The group conceded quickly that hiring bloggers isn’t the same as hiring writers for a magazine or website. Bloggers are a new group of employees and freelancers requiring special needs and attention as well as guidance.

Over the next few articles, I’m going to break down what they said to complement other articles I’ve written here on the subject of getting paid as a blogger. These include:
read more

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July 15, 2008

Blogging Jobs: How Much Are Bloggers Paid to Blog?

Blogging Jobs by Lorelle VanFossenAs we continue with this series on blogging jobs, it’s time to look at the income a blogger can make by blogging for pay.

The skills and qualities a company or blog owner is looking for from a blogger are extensive, far beyond just writing abilities. As with any freelance job, determining how to put a value on the time it really takes, and the costs associated with the time and production, is really hard when the real cost is in time, not materials. Bloggers should be paid for the time as well as their expertise and abilities. Are they? This is a problem that has been around for a very long time. How much is your time worth?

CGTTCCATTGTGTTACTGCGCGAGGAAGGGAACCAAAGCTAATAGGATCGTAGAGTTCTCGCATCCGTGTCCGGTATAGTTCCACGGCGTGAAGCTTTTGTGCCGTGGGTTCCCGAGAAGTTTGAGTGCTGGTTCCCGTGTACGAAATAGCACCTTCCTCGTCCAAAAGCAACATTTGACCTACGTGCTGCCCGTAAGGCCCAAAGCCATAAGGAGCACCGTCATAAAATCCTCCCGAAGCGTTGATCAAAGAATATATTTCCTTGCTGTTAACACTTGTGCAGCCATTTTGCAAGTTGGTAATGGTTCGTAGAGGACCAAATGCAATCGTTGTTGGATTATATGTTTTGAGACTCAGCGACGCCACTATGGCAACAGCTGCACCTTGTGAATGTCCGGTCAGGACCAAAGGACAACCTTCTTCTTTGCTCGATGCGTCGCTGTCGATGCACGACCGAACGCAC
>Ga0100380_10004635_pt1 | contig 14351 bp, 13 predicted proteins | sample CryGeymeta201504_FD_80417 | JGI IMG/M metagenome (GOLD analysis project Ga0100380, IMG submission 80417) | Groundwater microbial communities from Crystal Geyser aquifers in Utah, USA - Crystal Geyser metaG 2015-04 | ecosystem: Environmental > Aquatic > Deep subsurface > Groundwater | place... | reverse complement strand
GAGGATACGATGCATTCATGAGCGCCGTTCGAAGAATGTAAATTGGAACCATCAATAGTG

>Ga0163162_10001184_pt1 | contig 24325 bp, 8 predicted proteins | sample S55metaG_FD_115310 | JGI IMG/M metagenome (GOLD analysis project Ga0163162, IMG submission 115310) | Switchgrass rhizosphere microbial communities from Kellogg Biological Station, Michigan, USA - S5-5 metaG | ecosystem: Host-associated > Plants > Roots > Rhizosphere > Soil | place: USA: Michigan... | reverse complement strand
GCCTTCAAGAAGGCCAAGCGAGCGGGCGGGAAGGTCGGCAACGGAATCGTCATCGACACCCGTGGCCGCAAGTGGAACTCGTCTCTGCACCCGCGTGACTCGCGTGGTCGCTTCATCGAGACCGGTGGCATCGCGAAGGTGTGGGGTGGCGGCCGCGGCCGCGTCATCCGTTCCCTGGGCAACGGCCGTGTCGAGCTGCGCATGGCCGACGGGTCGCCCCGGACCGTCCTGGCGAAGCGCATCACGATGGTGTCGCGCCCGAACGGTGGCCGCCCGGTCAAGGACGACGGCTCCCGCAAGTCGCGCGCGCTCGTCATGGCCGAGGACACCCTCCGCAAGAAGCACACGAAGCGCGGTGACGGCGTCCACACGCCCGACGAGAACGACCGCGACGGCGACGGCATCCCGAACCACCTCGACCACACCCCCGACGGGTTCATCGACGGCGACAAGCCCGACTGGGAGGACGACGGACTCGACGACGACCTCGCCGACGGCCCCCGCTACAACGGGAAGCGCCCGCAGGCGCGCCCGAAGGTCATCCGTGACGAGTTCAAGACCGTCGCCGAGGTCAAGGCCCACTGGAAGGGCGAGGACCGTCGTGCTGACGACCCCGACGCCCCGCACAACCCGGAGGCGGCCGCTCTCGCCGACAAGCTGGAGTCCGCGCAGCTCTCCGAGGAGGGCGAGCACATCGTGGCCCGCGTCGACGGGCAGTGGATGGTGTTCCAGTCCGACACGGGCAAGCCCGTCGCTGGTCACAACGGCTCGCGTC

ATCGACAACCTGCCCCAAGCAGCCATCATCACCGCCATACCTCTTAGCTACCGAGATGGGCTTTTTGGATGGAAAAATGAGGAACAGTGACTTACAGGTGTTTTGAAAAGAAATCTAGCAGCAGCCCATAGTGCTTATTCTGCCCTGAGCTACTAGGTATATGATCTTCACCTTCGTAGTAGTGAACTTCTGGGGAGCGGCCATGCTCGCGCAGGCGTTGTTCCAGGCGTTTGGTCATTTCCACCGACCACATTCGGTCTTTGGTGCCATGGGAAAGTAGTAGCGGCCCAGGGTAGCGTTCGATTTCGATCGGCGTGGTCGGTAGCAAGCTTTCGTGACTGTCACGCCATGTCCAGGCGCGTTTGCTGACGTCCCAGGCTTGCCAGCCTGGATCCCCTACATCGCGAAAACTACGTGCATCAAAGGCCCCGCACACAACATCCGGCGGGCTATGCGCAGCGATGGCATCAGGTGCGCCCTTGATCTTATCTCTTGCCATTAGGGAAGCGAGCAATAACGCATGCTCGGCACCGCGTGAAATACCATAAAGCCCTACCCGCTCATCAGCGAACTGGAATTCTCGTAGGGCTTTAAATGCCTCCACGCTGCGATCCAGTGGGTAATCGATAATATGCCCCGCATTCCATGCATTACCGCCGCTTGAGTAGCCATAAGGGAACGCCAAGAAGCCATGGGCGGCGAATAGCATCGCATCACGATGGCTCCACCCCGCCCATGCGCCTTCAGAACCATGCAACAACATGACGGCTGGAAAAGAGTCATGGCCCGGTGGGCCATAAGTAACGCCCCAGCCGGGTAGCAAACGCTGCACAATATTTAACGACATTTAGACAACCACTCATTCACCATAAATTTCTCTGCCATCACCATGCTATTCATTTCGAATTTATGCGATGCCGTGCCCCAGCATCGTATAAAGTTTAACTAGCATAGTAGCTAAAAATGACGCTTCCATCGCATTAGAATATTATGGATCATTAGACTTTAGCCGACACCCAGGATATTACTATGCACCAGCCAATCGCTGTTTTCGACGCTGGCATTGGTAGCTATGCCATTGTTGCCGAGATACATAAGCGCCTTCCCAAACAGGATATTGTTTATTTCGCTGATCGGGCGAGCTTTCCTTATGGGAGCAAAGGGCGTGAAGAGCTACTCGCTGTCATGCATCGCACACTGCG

For many decades, professional editorial writers found a compromise on the time/value issue with payment by the word with a restriction on word count. I often was told, “We’ll pay you a dollar a word up to 1,000 words maximum.”

This meant the magazine, newspaper, newsletter, or other print publication had space for one thousand words that needed to be filled. Going over meant changing their magazine or newspaper design structure. Giving them less meant I’d be paid less, but somewhere in the middle was a compromise for both of us, usually in the form of me setting a minimum fee I was to be paid, no matter the word count, such as “I want $500 minimum for 700 words and a dollar a word thereafter.” If the article came it at 400 words, I would still be paid my minimum. If it crossed the 700 word mark, at which point I should have been paid $700 for a dollar a word, that’s when they have to start paying me the dollar a word rate. It wasn’t the best, but the companies felt like they were getting a deal and for the most part, I covered the minimum I needed to pay my rent and eat.

Here is a chart for the various traditional writer’s pay scale based upon a dollar amount per word. The more experience and expertise, the higher the fee per word.
read more